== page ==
But what about those who protested with their faces shown, who engaged in the 'critical mass' bike ride or who marched with tambourines and placards? The irony, of course, is that many people who support the Black Block tactics also posted to various articles saying "What the media ignored: 25, 000 peaceful protesters". But many of them ignored it themselves.

Whether you are an activist or a member of the media (or the elite!), we must all acknowledge the 25,000+ protesters who came out en masse, in solidarity and chanted for queer rights, womyn's rights, animal rights, civilian liberties, etc.

I monitor the CBC quite heavily, either radio, internet or television, because quite frankly, my taxes pay for that shit. And as much as I love to hate on the media for their ignorance or selective listening, they have been quite excellent at giving voice to the protesters who came out with serious issues and clear messages. This is reflected in their photo galleries, for example, which gave room for images of protesters and their messages. And not simply pictures of them being arrested.

(Of course, I would argue that much of the press around the security state is because so many journalists were unlawfully detained and so like most people, when one of their own is affected, they take notice.)

All of which to say that insisting that violence demonstrations are necessary to get the message out has been proven false.

Why do I think vandalising stores and banks is ineffective?

Just look at BP. BP has created one of the, if not the, worst oil disaster in history. BP is evil, evil, evil. But independent retailers who carry the BP name are being hit really, damn, hard. Of course, their entire livelihood is built upon the exploitation of mother nature and so one could certainly argue that they are a liability in the fight against oil. Sure. But do you think the individual people who work there are concerned about that right now?

Individual workers at gas stations have had their hours cut or are being laid off because people are boycotting BP for its disaster.

I support the boycotting of BP but I also can't ignore those that are suffering from that. (And let's not pretend that people who pump the gas at the station are rolling in dough, either).

The same goes with the Starbucks and other stores in Toronto. First off, not only major corporations were hit. There is plenty of footage of people vandalising things like local antique stores, so there's that issue.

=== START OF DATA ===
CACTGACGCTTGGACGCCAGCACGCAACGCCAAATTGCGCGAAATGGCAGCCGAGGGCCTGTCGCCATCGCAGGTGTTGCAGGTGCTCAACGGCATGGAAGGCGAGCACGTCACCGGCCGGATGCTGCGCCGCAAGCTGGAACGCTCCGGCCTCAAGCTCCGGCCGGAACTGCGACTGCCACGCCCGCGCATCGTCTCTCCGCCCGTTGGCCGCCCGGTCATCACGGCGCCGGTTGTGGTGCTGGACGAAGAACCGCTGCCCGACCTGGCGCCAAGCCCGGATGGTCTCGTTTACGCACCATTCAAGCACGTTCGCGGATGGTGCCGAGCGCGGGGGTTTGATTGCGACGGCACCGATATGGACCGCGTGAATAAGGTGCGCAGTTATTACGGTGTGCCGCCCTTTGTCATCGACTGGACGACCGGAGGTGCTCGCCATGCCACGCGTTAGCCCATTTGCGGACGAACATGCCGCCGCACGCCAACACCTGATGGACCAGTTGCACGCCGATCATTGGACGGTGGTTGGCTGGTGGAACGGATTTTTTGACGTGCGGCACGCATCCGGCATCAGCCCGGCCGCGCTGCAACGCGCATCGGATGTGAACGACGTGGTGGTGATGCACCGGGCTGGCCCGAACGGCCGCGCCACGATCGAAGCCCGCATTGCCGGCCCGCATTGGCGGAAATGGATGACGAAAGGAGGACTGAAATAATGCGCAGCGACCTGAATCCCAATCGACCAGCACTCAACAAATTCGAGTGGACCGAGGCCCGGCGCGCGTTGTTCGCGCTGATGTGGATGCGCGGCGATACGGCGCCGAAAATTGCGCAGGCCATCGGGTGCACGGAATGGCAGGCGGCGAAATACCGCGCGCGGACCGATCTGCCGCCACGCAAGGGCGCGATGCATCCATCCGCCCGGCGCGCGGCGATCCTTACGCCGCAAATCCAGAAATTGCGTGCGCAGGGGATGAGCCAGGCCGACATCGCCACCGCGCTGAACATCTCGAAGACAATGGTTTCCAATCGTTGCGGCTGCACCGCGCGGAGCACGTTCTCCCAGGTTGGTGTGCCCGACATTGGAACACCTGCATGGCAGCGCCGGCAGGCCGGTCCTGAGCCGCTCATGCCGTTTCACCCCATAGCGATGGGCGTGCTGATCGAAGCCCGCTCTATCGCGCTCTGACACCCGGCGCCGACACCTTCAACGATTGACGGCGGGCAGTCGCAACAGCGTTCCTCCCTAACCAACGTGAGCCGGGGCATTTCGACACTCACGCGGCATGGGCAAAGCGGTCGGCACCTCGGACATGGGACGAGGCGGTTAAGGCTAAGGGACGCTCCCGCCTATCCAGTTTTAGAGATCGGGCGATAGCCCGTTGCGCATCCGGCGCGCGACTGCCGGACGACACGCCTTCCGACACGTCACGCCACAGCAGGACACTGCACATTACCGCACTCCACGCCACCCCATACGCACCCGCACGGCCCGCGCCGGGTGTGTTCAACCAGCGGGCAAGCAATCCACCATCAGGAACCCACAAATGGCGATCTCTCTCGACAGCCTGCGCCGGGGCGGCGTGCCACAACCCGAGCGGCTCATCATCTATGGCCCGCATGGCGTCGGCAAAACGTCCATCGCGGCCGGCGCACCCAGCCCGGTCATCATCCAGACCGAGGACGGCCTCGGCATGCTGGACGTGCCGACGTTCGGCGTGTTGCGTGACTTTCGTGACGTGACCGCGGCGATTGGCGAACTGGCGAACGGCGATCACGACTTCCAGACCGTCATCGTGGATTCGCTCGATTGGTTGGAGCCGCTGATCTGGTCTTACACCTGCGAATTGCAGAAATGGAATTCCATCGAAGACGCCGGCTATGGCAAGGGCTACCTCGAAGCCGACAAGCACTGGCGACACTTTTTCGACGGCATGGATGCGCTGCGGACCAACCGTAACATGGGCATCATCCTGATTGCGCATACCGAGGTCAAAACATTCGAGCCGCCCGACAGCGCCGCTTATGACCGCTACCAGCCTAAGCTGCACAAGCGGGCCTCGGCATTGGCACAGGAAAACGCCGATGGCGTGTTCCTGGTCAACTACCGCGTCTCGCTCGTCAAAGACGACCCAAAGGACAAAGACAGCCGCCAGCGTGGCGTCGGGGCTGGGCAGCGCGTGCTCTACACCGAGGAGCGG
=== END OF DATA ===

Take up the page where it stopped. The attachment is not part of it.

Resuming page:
But let's take Starbucks.

Starbucks is indeed a ubiquitous, yuppie extravaganza that charges a fortune for a fancy coffee. Starbucks is a clear target. Yes, nobody was hurt and a window pane has no feelings. Many, many more people are affected by a brutal police force, violence from the state, state-waged war, etc. Abso-fucking-lutely.

But how can you claim to be fighting for the little guy/gal when you're destroying their store front and therefore keeping them away from their job? Do you think 'barristas' make enough money that they can afford time off work without pay? Most barristas I know are students or lower-class people working for tips.

What about those that were not directly affected by the vandalism but whose customers were scared away by the violence and didn't show up?

We can hate on capitalism all we want and there are great arguments for doing so, but that doesn't change right now. Right now, people are relying on 'capialist pig' jobs to pay their rent, to finance their education, to feed their children.

Hell, how many activists do we all know who stick it to the Man while bagging groceries, selling coffee or stocking shelves?

A diversity of tactics is necessary but so is the respect and understanding of those who do not agree with violence as a method of resistance. As activists, we need to understand that many people cannot engage in violent resistance, even if they want to. Deportation, state scooping up of children, lack of employment opportunities, inaccessibility, etc are all realities for many activists. To assume that only those who knowingly risk arrest are 'legitimate' activists is short sighted and detrimental to the movement. People use various tactics for various reasons and respect needs to go in every direction.

Personally? I choose not to participate in events or forms of resistance that could lead to arrest because much of the work I do requires a clean police check. I'm not being boastful when I say that I do excellent work with children and I could not do that work if I have been arrested. I could argue with my activist friends about the merits of a record of civil disobedience but it would automatically close many doors for me in the work that I do.